Munavara Ghauri, UK
International Day of Zero Tolerance for Female Genital Mutilation (FGM) was initiated by the United Nations in 2003 and is marked on February 6th. It is a day designed to raise awareness of the practice whereby the female genitalia of girls and women are removed or altered for non-medical reasons in some societies. Contrary to common misconceptions, there are no religious grounds for this barbaric practice.
The UN are campaigning to eradicate female genital mutilation (FGM) by 2030 worldwide. Although primarily concentrated in African countries such as Somalia and Guinea, FGM is increasingly a universal problem. The COVID-19 pandemic has also exacerbated the situation. The UNFPA (United Nations Population Fund) has predicted that the pandemic will prevent another 2 million cases of FGM being averted by 2030.
The problem is closer to home than we think. Recently, as I watched a popular British breakfast show, I saw an interview with Hibo Wardere. Wardere, now a campaigner for the awareness of FGM, was keen to highlight that more than 200 cases of FGM were performed on girls and women born in the UK between April 2019 and March 2020.
Wardere, born in Somali and now a resident of the UK, became a victim of FGM at the age of 6 years. It was even more horrifying for me to hear as a mother, that her own mother – the one person universally expected to protect and cherish a child, performed the procedure on Wardere alongside her aunt. Wardere explained that her family thought this ‘social norm’ in their community would benefit Wardere’s future prospects as she herself explained, ‘It’s all about preserving you for your future husband.’
Such an abhorrent concept is completely alien to me as a Muslim woman by birth. Non-Muslims may query why Islam endorses male circumcision and not FGM. The two are very different procedures. Whilst the health benefits of male circumcision have been well established and include reduced risks of genital cancers, urinary tract infections, phimosis and some sexually transmitted diseases, all the effects of FGM are negative. According to the World Health Organization (WH0), they include severe bleeding, problems urinating, cysts, infections and childbirth complications.
The philosophy of Islam does not justify such a procedure. Each teaching in Islam encourages positive and healthy acts and forbids anything where ‘sin and harm are greater than their advantage’, such as in the cases of gambling and alcohol consumption. Moreover, Islam teaches that ‘There is no compulsion in religion’, and so whilst chastity is highly stressed, it is not the responsibility of any individual to physically obstruct another from sexual activity, which is the purpose of FGM.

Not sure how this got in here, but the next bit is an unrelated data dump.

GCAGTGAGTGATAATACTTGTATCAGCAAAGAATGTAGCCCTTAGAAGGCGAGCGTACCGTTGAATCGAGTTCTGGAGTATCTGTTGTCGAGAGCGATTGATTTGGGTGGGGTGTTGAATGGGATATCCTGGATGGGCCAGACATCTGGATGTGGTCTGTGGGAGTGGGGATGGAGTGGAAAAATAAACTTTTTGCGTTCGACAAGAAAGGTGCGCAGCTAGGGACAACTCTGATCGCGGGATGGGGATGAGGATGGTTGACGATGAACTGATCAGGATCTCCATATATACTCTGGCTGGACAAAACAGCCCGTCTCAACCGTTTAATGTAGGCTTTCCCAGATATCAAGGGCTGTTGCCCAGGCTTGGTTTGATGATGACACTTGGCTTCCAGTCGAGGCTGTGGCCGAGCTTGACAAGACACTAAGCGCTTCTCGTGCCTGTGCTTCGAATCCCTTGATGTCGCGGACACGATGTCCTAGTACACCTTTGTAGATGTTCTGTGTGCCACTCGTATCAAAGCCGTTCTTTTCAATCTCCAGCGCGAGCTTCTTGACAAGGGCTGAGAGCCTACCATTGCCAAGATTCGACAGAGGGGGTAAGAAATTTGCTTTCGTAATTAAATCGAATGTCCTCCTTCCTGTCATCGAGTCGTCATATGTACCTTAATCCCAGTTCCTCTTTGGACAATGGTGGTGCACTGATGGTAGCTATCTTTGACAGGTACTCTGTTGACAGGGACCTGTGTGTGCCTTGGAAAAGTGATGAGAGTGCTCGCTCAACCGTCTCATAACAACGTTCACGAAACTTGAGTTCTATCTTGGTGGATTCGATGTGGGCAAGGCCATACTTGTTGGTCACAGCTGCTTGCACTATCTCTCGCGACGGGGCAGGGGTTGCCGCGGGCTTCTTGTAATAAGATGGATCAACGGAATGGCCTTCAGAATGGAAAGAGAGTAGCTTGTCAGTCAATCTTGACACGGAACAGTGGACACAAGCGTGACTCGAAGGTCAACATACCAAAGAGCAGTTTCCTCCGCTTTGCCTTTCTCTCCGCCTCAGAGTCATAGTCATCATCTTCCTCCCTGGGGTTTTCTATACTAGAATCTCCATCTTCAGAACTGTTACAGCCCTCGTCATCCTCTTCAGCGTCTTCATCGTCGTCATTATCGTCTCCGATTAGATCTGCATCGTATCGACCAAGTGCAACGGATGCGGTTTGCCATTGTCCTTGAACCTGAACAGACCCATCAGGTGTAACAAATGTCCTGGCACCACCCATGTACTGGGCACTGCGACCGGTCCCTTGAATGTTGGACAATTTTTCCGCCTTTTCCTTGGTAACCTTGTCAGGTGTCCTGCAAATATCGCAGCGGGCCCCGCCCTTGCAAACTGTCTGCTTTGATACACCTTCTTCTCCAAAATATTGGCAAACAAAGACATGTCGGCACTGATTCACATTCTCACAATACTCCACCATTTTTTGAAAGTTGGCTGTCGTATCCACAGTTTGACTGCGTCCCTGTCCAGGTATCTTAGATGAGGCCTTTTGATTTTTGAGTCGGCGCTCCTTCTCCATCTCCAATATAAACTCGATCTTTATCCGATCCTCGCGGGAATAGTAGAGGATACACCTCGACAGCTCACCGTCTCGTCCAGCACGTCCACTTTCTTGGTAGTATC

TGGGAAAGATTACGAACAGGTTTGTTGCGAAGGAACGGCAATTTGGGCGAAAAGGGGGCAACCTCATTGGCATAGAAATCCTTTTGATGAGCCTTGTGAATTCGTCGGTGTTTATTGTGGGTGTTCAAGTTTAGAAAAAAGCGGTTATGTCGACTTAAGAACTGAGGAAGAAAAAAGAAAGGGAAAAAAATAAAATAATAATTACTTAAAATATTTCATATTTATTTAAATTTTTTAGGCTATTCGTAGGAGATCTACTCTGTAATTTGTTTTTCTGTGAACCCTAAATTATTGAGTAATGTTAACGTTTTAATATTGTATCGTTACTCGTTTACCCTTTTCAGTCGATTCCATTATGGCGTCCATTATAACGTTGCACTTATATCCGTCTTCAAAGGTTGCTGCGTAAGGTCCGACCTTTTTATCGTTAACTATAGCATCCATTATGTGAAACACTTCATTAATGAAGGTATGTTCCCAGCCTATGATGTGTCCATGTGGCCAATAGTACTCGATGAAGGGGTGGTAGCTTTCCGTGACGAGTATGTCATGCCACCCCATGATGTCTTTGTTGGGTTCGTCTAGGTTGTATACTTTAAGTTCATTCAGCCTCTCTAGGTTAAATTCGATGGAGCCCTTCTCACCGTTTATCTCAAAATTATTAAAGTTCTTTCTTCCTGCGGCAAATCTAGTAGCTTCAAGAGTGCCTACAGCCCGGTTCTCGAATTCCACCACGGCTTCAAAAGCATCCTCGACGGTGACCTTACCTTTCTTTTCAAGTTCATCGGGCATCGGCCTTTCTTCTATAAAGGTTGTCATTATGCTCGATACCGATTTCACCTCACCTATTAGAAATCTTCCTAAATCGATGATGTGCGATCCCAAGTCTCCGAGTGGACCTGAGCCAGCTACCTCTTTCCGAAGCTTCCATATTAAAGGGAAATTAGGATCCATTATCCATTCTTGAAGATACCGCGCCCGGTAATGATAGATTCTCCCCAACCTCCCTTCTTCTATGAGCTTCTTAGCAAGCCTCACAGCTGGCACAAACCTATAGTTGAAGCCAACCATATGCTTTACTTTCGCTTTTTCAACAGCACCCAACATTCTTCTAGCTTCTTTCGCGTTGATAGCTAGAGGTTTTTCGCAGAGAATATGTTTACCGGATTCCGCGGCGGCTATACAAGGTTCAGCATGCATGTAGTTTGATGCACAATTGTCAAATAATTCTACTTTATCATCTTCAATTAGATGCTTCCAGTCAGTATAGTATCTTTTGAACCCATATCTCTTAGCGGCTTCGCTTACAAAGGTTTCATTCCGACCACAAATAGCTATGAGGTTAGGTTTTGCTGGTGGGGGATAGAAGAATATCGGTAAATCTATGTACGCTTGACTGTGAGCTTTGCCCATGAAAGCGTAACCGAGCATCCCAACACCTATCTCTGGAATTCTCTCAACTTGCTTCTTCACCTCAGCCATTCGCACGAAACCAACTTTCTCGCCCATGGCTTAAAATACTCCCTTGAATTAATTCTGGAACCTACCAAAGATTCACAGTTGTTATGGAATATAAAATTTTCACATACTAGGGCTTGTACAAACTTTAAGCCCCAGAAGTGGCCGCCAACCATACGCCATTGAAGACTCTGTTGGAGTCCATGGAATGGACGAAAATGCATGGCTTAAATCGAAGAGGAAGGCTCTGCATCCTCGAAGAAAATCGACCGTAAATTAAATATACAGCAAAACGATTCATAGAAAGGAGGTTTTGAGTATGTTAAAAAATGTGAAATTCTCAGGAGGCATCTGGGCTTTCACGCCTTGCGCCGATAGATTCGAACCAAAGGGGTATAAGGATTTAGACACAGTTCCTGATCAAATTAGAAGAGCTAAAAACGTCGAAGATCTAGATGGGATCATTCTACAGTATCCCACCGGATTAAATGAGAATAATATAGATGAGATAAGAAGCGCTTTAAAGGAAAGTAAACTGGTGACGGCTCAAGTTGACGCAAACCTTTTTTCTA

More specifically, Allah the Almighty has expressed to Muslims in the Holy Qur’an that He created wives for men so that they find ‘peace of mind’ together and that ‘He has put love and tenderness’ between spouses. Nothing in this verse suggests that the cruelty of FGM would be required or desired, to attain the ideal marital relationship. Also, Allah the Almighty directs men in Chapter 4 of the Holy Qur’an to ‘consort with them in kindness’ when it comes to their wives, again debunking the myth that Islam encourages some sort of tyrannical oppression by husbands over wives.
Hibo Wardere had to endure FGM at the tender age of 6 years. This reminded me of an incident in which the Holy Prophet (sa) safeguarded his young daughter Fatima (ra) against injustice. It illustrates the protection and love which the Holy Prophet (sa)afforded the then oppressed Arab girls of 6th Century Arabia, beginning with his own family. When the young Fatima (ra) came crying to him one day and said that one of the Quraish chieftains, Abu Jahal, had slapped her over some matter, the Holy Prophet (sa) did not ignore his daughter. Instead, he instructed her to tell Abu Sufyan (ra), another eminent chieftain, about the occurrence. When Fatima (ra) related the incident to Abu Sufyan (ra), he took her and led her straight to the place where Abu Jahal was sitting. He then instructed her to slap Abu Jahal on the face in the same manner as he had slapped her. The young Fatima (ra) did so and then returned home and related the whole incident to her father, the Holy Prophet (sa). Interestingly, the Holy Prophet’s (sa) response was not to chide or admonish his daughter. Instead, he benevolently prayed for Abu Sufyan (ra), ‘O Allah, do not forget this (good) act of Abu Sufyan.’
Possibly as a consequence of this prayer, Abu Sufyan (ra) ultimately embraced Islam. Thus, the Holy Prophet (sa)had in fact greatly appreciated the protection that this chieftain provided his youngest daughter. This is only one example of how the Holy Prophet Muhammad (sa) became the means for the liberation and elevation of women through Islam. Thus, on International Day of Zero Tolerance for FGM, all of us and in particular Muslims, should emphatically condemn this practice and invest in its elimination, where possible. Hibo Wardere reflected that FGM ‘effects your soul’ and no one deserves that.
About the Author: Munavara Ghauri BA (Hons) Eng Lit, is married with 3 children and works as a School Librarian. She is currently serving as the Branch Leader for the Bournemouth Women’s Auxiliary Organization of the Ahmadiyya Muslim Community and is the Editor for the Women’s Section of The Review of Religions.
 The UNFPA is the United Nations sexual and reproductive health agency
 Tahira Riaz, Bint e Muhammad (pbuh) Hadrat Fatimard, (Urdu), Islam International Publications Ltd, 2008, p5